At the business end of aid

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Is the UK government attempting to redefine aid and the purpose of our development budget? At Traidcraft we see a strong focus on private sector growth as a good thing, but we have three stipulations we would add to this. Firstly, our development money should always be divorced from national self-interest. Secondly, that the goal is to reduce poverty.  And thirdly, that the role of micro, small and medium sized private sector actors is recognised within this.

Priti Patel’s appointment as Secretary of State for International Development was seen by many as signalling a shift in the UK’s aid policy, especially in the light of her previous pronouncements that DfID should be abolished.

In the past few days, some notion of what this new direction might look like has emerged. DfID, we are told, must use its £12 billion budget to support the UK’s commercial interests. With our global trading relationships looking uncertain post-referendum, Ms Patel has ramped up the rhetoric surrounding aid-for-trade and private sector development and sent a clear message that stronger trading partners overseas means a boost for UK big business and benefits for UK citizens.

There are two matters here. Firstly, DfID’s budget must be targeted at alleviating poverty: this is a moral and, following the International Development Act, a legal responsibility. Returning to a world where UK aid money was used to support UK enterprise via corrupt projects such as the Pergau Dam would be a deeply retrograde step. Using aid budgets to develop trading relationships with global powerhouses such as China, India and Brazil would be equally wrong-headed. And if, as seems to be the case, Ms Patel is inspired only by what is in the ‘national interest’, she should have the far-sightedness to realise that supporting the world’s poorest economies to become thriving, stable trading partners is likely to be extremely beneficial in the long-term.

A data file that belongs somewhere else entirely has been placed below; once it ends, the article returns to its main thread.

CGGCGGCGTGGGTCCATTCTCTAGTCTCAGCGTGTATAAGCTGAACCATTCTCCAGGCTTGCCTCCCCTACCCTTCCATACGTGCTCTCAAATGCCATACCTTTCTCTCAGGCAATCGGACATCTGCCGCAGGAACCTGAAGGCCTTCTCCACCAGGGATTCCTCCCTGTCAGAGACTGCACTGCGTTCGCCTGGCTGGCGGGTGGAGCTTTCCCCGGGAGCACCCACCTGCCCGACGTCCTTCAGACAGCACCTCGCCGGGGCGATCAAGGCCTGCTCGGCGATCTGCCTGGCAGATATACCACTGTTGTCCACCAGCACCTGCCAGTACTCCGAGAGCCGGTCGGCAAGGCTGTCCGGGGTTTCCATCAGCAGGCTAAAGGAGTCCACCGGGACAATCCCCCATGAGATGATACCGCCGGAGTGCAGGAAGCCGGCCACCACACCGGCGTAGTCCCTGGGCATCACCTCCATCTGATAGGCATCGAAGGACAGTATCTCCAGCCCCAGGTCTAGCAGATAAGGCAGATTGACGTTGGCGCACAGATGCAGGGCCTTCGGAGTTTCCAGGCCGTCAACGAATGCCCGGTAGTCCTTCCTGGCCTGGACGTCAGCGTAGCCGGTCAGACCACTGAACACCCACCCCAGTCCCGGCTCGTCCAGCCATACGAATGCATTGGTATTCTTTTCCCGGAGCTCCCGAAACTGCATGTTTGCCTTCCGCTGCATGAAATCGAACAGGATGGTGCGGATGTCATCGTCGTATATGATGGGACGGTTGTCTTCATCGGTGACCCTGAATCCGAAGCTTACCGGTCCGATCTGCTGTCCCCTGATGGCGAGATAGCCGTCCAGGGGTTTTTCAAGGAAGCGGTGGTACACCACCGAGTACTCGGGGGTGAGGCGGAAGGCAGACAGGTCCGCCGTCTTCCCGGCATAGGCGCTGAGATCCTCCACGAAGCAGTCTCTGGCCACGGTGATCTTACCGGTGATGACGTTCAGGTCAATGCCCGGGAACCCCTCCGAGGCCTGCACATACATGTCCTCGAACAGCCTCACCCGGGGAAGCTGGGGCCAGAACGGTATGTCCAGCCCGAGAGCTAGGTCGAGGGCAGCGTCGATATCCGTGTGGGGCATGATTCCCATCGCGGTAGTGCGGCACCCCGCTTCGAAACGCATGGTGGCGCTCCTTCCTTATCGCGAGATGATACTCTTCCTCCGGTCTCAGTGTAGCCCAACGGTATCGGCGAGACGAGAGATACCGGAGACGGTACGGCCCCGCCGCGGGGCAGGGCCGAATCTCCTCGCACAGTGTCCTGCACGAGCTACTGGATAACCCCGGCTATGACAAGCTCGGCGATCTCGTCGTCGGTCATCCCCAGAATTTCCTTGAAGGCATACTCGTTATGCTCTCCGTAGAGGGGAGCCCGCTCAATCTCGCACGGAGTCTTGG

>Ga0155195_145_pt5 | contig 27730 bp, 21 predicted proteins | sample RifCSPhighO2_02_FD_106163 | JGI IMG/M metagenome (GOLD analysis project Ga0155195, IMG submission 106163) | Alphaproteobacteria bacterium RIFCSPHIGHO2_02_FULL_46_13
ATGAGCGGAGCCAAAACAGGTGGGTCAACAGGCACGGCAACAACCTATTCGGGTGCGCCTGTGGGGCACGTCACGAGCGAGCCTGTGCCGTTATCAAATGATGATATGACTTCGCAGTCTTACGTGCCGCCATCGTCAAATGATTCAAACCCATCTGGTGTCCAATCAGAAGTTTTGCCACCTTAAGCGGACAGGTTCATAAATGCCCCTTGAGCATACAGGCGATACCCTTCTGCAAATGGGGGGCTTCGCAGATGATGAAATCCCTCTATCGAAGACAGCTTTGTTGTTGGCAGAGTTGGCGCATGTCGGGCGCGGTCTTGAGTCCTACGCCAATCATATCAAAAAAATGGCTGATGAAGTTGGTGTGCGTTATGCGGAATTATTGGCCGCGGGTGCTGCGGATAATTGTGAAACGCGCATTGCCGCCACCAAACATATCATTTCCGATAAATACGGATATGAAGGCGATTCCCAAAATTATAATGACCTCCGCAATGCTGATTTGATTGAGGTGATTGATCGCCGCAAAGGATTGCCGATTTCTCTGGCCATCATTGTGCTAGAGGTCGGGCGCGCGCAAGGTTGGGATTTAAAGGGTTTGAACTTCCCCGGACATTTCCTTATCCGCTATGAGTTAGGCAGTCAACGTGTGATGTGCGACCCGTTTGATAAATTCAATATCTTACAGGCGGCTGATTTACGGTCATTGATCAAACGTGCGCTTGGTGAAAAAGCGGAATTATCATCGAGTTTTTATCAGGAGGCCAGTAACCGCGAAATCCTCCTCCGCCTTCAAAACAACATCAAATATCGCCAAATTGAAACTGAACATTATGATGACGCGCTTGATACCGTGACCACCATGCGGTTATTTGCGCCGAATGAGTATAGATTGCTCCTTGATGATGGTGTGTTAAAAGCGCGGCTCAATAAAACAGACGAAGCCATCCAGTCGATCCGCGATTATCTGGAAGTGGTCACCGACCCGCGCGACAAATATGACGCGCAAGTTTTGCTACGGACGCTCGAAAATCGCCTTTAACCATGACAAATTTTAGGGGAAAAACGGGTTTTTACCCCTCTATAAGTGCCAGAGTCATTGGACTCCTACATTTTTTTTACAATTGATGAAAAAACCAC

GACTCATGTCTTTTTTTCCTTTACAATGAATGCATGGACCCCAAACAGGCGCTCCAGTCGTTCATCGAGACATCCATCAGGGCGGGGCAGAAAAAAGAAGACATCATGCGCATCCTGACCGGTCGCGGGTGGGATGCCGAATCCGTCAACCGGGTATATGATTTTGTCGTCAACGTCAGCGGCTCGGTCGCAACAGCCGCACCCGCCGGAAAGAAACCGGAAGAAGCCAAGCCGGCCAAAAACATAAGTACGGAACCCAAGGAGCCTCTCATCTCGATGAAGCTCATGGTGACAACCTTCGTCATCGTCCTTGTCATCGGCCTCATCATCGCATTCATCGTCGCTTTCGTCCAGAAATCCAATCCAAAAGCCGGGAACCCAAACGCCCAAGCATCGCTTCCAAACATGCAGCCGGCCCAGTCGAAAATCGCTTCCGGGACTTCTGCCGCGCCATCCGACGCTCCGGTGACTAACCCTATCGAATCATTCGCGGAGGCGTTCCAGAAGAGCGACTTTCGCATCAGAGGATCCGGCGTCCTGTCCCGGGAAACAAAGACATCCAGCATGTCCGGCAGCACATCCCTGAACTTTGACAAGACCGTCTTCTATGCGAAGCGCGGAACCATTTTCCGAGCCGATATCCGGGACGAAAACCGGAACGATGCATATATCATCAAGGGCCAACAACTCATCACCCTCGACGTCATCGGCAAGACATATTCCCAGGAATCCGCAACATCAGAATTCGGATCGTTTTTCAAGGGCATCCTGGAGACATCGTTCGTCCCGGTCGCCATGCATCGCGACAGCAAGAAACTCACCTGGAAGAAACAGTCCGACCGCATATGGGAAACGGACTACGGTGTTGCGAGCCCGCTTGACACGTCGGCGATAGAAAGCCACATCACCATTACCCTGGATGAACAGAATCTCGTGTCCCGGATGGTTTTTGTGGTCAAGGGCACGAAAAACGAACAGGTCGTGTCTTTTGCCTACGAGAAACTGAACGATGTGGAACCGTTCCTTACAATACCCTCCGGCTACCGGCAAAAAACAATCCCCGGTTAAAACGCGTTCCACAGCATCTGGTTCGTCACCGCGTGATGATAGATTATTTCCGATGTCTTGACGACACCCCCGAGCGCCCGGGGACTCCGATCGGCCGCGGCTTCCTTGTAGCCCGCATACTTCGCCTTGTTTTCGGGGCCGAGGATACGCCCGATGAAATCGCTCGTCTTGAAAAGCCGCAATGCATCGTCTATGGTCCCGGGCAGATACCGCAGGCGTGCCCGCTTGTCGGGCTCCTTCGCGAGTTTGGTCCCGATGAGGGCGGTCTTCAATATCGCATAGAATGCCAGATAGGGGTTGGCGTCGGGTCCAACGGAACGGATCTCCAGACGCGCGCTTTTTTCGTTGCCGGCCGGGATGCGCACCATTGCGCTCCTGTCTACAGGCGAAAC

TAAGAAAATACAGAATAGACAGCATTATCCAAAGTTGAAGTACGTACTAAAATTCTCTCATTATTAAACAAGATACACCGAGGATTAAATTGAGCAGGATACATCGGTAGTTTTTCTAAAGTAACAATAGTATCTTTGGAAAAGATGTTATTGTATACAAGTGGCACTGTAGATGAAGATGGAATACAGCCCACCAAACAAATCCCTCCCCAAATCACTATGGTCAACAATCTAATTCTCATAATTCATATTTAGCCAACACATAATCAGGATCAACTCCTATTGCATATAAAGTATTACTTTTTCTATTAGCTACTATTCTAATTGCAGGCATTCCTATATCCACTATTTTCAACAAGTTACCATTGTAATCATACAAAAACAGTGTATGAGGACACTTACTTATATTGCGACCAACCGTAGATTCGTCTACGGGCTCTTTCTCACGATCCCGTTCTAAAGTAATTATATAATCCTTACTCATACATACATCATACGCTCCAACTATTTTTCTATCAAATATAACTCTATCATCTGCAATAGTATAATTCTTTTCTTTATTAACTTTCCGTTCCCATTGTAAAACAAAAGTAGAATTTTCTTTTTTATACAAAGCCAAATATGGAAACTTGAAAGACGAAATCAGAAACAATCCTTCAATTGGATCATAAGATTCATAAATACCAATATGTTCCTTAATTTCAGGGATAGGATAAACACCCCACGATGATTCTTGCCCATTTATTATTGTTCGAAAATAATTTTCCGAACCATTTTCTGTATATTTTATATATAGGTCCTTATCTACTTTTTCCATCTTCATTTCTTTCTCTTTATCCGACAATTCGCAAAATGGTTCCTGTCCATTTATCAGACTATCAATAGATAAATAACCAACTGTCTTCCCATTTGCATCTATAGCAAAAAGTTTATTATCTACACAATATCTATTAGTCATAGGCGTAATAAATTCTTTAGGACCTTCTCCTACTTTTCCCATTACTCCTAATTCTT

The second question is how aid money can usefully contribute to the development of enterprise and the private sector in developing countries. This is something that is clearly close to Ms Patel’s heart, to the extent to which she is seemingly considering reforming aid to allow more of it to be channeled into private companies. A greater focus on developing a healthy private sector in poorer countries is welcome, but it is extremely unclear how this would be helped by changing the rules that govern how our development aid is spent and worrying when the dominant narrative emphasises large, often multinational businesses.

Smallholder farmers, local agricultural traders, artisan-led micro-enterprises, service providers supporting local SMEs – these are all private sector players too, and our experience shows that they play a critical role in local economies, supporting livelihoods, generating jobs and reducing poverty.  This is an area in which Traidcraft are well qualified to comment. We have spent 35 years trading directly with producers in more than 30 countries, and almost as long supporting farmers and SMEs around the world to trade their way out of poverty. This work has included:

  • Supporting smallholder farmers to organise into cooperatives and business associations so they have the power and skills to negotiate better prices and fairer terms of trade
  • Providing business advice and training to micro-enterprises and SMEs, farmers associations, women’s groups and traders, so that they can run commercially viable businesses that meet market needs – locally, regionally and sometimes internationally.
  • Training smallholder farmers with skills in climate-adaptive agriculture to build resilience to the changing climate.
  • Looking deep into supply chains to identify workers who are usually overlooked by other agencies and who often suffer from exploitation and hazardous working conditions. Working with them to address these conditions and develop alternative livelihoods options.
  • Addressing policy frameworks that stifle development and fail to capitalise on the poverty-reducing opportunity offered by trade

DfID have recognised the value of these kinds of interventions in the past, and will hopefully continue to do so – indeed they have supported many of our initiatives.

Cut away the narrow focus on big business, national interest and boosting UK trade to leave an understanding that the broader private sector can be a hugely valuable tool for reducing poverty, and we have what looks like a sensible and progressive development policy. It remains to be seen whether Ms Patel is minded to do this.

Tom Wills and George Williams work for Traidcraft Exchange, in policy and programmes respectively.